I’m an incredible animal lover/documentary junkie/spirit animal believer. I’ve been known to spend hours poring over wikipedia entries on extinct species and, my favorite, megafauna. So when I saw a photo story about a Jaguar attacking a Caiman (a smaller species of Crocodile) I was hooked.
This is the astonishing moment a jaguar emerged from the water to launch a ferocious attack on a caiman basking on a sand bank.
These stunning images show the 20-stone cat striking with lightning speed while the eight-foot reptile basks on a river island in Brazil.
In a flurry of action, the ferocious cat sinks its teeth and claws into the back of the leathery reptile before whisking it away in its jaws.
It’s amazing stuff, granted the Caiman is a much smaller species than it’s enormous cousins but at 150 pounds it’s a large an intimidating reptile. This is apparently a common event along the banks of the Cuiaba River in Western Brazil where the Jaguars are referred to as “caiman hunters.” It’s one of the only places in Brazil where jaguars can be seen consistently out in the open and could be a boon to ecotourism in the region.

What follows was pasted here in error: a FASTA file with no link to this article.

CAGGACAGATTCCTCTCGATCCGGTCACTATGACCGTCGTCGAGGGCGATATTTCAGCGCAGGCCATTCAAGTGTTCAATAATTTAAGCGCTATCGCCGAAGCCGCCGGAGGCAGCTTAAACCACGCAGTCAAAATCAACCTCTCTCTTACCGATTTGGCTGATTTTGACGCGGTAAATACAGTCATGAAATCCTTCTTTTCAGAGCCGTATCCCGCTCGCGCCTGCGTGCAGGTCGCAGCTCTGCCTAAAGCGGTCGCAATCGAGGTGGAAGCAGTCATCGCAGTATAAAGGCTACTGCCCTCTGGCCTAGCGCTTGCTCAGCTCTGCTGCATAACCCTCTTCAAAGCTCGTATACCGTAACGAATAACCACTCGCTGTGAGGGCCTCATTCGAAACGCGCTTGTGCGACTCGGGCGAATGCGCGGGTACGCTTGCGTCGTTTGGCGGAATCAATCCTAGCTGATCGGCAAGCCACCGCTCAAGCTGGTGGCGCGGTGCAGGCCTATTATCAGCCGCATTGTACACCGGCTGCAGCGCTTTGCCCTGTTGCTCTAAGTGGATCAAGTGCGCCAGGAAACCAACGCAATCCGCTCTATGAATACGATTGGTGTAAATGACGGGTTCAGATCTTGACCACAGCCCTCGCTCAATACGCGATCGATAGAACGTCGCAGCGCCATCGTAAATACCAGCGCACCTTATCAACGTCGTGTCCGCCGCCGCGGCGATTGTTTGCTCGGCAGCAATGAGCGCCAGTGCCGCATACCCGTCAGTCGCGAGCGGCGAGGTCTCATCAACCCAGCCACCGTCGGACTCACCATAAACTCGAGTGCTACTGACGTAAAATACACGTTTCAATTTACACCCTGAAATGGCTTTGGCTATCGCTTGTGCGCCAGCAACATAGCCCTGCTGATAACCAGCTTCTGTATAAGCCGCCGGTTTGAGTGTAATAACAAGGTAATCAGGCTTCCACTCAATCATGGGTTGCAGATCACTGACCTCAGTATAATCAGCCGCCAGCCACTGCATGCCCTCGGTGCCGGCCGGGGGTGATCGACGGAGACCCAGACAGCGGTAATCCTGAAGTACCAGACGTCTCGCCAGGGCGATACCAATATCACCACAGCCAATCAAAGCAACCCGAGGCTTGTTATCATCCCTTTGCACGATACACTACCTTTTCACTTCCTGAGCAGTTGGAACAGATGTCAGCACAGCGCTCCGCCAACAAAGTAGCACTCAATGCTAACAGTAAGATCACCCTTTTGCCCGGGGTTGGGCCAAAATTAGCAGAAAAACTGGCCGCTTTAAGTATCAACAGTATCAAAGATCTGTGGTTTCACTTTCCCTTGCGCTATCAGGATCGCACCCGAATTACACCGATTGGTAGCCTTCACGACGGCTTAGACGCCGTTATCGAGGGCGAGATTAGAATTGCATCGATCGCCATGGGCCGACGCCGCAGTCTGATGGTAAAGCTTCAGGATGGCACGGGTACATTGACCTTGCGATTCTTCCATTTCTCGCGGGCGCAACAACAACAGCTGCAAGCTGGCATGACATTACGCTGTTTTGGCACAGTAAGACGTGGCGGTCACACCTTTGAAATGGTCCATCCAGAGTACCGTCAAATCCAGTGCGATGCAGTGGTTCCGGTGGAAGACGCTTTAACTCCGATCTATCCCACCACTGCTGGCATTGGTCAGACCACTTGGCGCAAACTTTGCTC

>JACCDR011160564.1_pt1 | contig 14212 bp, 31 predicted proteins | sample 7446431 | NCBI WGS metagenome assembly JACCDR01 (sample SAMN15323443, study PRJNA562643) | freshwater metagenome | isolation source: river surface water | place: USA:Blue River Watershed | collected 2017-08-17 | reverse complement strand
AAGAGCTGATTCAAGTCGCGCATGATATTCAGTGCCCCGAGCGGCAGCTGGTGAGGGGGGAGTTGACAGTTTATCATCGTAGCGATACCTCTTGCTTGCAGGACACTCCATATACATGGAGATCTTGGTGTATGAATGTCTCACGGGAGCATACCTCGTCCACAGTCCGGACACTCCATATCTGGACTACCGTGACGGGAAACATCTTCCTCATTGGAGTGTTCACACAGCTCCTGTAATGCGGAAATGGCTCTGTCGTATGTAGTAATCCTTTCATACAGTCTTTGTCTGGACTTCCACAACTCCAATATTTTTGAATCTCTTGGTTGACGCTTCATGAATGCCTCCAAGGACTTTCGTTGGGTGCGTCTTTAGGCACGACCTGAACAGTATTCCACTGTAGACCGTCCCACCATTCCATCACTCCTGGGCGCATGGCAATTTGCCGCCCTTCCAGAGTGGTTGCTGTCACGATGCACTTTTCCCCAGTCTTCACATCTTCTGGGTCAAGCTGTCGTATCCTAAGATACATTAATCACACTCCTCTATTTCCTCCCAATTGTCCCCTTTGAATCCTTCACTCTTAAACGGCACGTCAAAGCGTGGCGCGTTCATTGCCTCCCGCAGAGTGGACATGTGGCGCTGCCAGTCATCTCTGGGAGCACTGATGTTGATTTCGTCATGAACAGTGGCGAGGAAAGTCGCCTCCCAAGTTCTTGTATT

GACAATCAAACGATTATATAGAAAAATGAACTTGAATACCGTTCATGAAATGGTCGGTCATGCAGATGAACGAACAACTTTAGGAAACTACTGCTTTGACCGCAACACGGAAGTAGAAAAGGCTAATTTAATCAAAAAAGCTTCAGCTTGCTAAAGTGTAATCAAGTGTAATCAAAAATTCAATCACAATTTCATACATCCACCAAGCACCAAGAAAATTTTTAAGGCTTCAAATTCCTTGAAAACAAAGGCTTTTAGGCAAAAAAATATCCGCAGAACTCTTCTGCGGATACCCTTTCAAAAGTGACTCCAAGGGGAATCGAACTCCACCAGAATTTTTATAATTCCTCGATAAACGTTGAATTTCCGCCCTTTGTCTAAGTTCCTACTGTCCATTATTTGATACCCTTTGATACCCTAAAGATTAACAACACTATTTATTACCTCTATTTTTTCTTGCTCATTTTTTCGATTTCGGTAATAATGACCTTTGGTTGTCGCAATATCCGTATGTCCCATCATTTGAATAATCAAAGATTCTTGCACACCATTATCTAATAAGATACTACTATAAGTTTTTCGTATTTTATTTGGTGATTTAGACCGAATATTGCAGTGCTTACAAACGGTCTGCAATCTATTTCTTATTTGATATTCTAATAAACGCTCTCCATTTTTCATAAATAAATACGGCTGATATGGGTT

Biologist Charles Munn from the Jaguar Research Centre predicts that in 2013, 4,000 people will come to see the caiman-hunting jaguars.
The scientist believes this could rise to almost 100,000 eco-tourists per year in 2025 and eclipse sports fishing as the biggest tourist pull in in wetlands – which span an area the size of the UK.
He added “My goal is to use sustainable, exciting Jaguar tourism to stabilise land-use and protect forests in half of the Pantanal, which offers the most extraordinary wildlife spectacle in the Americas.’
There are estimated to be between 50,000 to 100,000 jaguars in the wild throughout South America.
Click here for the full photo spread.
When it comes to matters of opinion, discover some of the most intriguing, informed points of view you’ll find anywhere — at The Opinionator, from The New York Times